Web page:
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Gold Craters to Under $1,200

November 23, 2016 at 18:02 by Andrew Moran

Gold cannot seem to catch a break in the post-election aftermath. The yellow metal is now trading at its lowest level since February as it has dipped to under $1,200 an ounce. A surging US dollar, positive economic data, and an upcoming rate hike have all negatively impacted the precious metal.

December gold futures tumbled $23.60, or 1.95%, to $1,187.60 per ounce at 16:38 GMT on Wednesday. Gold is poised to settle at a nine-month low and has lost more than $130 since the US election. Gold is now up less than 20% year-to-date.

Silver is not performing any better than its counterpart during the Wednesday trading session. December silver futures have fallen $0.30, or 1.82%, to $16.33 an ounce. Silver is trading at its lowest level since the beginning of June.

The yellow metal has been sliding on a climbing greenback thanks in part to the Dow Jones setting a record when it surpassed 19,000. The US dollar is also surging because of positive domestic economic news and traders betting that President-Elect Donald Trump will boost fiscal spending over the next four years.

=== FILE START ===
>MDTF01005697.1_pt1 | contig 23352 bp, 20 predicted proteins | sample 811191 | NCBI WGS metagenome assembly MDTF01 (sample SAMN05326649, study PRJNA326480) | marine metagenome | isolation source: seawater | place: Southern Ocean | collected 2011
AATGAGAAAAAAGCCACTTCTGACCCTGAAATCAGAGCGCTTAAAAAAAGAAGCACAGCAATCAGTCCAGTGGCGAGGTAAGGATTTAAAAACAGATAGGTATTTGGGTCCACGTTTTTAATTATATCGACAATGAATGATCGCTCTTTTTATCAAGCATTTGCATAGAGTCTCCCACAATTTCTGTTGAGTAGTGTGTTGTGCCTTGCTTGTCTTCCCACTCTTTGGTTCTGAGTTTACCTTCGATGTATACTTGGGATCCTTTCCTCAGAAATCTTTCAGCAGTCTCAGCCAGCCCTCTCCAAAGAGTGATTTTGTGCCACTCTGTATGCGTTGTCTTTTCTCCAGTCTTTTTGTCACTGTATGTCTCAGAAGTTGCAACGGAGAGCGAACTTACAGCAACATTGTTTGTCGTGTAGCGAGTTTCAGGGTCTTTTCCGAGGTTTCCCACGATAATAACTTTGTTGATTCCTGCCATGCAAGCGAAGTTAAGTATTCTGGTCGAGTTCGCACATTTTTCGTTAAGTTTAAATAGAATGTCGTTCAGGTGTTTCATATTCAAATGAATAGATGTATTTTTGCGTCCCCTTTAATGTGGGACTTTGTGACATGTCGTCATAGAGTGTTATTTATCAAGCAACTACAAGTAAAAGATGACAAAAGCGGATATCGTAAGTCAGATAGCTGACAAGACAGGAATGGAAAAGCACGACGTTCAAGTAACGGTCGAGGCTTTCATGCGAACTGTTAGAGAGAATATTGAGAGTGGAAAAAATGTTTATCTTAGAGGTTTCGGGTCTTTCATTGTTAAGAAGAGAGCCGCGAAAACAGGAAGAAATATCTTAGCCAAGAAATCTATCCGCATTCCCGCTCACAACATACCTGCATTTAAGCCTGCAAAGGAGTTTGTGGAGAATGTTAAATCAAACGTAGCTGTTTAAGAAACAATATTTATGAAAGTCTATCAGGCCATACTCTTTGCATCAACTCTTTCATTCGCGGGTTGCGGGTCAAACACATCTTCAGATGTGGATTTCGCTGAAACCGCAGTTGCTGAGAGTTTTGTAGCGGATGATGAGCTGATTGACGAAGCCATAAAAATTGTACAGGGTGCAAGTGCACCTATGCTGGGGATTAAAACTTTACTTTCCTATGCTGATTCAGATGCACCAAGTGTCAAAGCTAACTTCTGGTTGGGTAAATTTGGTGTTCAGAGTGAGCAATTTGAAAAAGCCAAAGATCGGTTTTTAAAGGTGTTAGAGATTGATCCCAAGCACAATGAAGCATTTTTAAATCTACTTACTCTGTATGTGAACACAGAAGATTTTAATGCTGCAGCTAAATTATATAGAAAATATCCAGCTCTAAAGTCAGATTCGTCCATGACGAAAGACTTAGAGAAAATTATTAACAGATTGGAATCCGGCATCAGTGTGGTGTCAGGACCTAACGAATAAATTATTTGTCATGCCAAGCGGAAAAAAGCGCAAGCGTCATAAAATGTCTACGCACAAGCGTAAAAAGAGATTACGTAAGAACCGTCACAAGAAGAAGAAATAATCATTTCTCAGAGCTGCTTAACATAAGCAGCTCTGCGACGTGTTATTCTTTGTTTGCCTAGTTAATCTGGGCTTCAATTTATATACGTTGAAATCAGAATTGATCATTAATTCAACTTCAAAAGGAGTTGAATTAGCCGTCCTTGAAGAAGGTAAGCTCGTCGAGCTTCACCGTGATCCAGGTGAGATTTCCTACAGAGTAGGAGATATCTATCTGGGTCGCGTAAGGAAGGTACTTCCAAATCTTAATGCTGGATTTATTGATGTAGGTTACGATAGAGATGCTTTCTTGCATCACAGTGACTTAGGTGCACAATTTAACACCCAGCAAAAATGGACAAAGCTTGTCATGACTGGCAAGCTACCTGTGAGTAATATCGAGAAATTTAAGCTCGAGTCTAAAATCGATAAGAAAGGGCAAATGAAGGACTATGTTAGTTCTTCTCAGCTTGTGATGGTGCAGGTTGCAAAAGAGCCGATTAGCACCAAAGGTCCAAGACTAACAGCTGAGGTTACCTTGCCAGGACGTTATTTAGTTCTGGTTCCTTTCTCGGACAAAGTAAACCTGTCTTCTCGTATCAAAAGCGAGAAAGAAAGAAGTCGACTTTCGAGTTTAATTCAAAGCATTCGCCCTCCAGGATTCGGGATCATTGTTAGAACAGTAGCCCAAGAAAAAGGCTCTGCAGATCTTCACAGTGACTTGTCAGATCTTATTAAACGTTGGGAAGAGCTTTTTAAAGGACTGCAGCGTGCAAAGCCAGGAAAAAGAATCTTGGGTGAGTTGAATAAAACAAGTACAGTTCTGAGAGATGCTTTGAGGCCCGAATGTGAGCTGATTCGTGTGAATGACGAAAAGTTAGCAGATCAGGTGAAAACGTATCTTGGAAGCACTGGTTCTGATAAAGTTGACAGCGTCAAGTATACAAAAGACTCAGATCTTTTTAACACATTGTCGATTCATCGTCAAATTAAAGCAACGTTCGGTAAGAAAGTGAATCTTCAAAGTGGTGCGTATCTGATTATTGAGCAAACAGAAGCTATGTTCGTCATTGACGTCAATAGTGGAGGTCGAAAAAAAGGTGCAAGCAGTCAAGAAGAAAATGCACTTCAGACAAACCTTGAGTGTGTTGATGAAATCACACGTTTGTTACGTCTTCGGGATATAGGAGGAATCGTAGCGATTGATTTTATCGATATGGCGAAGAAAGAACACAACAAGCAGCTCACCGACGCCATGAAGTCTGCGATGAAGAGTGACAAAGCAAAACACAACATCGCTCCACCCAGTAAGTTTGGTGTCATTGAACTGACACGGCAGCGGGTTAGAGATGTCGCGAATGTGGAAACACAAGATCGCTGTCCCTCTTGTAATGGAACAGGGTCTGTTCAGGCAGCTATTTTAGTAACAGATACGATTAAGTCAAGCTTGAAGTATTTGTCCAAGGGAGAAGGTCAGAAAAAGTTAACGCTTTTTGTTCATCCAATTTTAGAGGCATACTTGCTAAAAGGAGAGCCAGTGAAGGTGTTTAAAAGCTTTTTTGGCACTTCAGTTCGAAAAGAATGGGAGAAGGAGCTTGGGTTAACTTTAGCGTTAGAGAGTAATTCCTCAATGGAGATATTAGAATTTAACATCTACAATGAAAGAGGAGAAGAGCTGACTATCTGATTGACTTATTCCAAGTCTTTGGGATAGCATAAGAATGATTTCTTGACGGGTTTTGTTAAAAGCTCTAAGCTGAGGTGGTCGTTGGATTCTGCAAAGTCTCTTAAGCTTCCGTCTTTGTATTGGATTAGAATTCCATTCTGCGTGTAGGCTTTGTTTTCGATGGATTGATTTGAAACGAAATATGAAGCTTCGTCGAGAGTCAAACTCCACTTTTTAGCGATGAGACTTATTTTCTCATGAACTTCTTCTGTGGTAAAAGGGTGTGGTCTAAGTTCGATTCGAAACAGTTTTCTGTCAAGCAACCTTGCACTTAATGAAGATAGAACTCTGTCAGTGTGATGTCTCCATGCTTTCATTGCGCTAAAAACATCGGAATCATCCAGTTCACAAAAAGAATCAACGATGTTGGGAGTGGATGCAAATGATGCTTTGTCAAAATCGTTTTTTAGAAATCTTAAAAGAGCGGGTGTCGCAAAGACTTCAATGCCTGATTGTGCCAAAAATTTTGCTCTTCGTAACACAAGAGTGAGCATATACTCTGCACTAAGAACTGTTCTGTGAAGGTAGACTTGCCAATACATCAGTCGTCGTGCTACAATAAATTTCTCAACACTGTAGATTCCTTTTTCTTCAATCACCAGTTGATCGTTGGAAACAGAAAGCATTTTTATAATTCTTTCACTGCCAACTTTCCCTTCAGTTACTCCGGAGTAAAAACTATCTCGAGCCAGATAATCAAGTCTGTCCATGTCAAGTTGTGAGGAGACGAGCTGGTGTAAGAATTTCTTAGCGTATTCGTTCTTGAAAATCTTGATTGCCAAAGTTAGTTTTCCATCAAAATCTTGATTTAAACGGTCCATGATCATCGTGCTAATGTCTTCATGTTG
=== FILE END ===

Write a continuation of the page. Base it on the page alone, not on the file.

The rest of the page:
It was reported that orders for long-lasting goods made in the US spiked 4.8% last month. This is from spiking demand for commercial aircraft, though business investment did not make any significant gains. Moreover, the number of Americans who applied for first-time unemployment benefits in mid-November soared by 18,000 to 251,000, but economists are not paying much attention because last week’s initial jobless claims declined to a 43-year low.

All of these factors are providing the Federal Reserve with enough ammunition to pull the trigger on raising interest rates at next month’s Federal Open Market Committee (FOMC) meeting. This would be the first rate hike since December 2015.

Gold is sensitive in a rising-rate environment because it ramps up the opportunity cost and sends investors fleeing to yield-bearing investments. When you add in a stronger US dollar, it makes it more expensive for foreign investors to purchase commodities like gold and silver.

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